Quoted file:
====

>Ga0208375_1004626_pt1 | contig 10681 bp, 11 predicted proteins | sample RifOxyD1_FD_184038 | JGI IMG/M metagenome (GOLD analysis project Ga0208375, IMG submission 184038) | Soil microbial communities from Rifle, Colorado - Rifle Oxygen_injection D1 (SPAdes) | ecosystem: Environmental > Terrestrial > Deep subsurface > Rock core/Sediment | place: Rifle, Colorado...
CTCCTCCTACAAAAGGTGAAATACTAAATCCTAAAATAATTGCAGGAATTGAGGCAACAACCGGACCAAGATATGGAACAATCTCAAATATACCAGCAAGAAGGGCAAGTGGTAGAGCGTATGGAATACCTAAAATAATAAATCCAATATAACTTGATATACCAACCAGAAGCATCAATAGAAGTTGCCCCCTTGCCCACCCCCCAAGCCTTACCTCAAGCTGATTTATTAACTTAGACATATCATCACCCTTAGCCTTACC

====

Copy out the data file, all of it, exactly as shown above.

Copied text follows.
>Ga0208375_1004626_pt1 | contig 10681 bp, 11 predicted proteins | sample RifOxyD1_FD_184038 | JGI IMG/M metagenome (GOLD analysis project Ga0208375, IMG submission 184038) | Soil microbial communities from Rifle, Colorado - Rifle Oxygen_injection D1 (SPAdes) | ecosystem: Environmental > Terrestrial > Deep subsurface > Rock core/Sediment | place: Rifle, Colorado...
CTCCTCCTACAAAAGGTGAAATACTAAATCCTAAAATAATTGCAGGAATTGAGGCAACAACCGGACCAAGATATGGAACAATCTCAAATATACCAGCAAGAAGGGCAAGTGGTAGAGCGTATGGAATACCTAAAATAATAAATCCAATATAACTTGATATACCAACCAGAAGCATCAATAGAAGTTGCCCCCTTGCCCACCCCCCAAGCCTTACCTCAAGCTGATTTATTAACTTAGACATATCATCACCCTTAGCCTTACC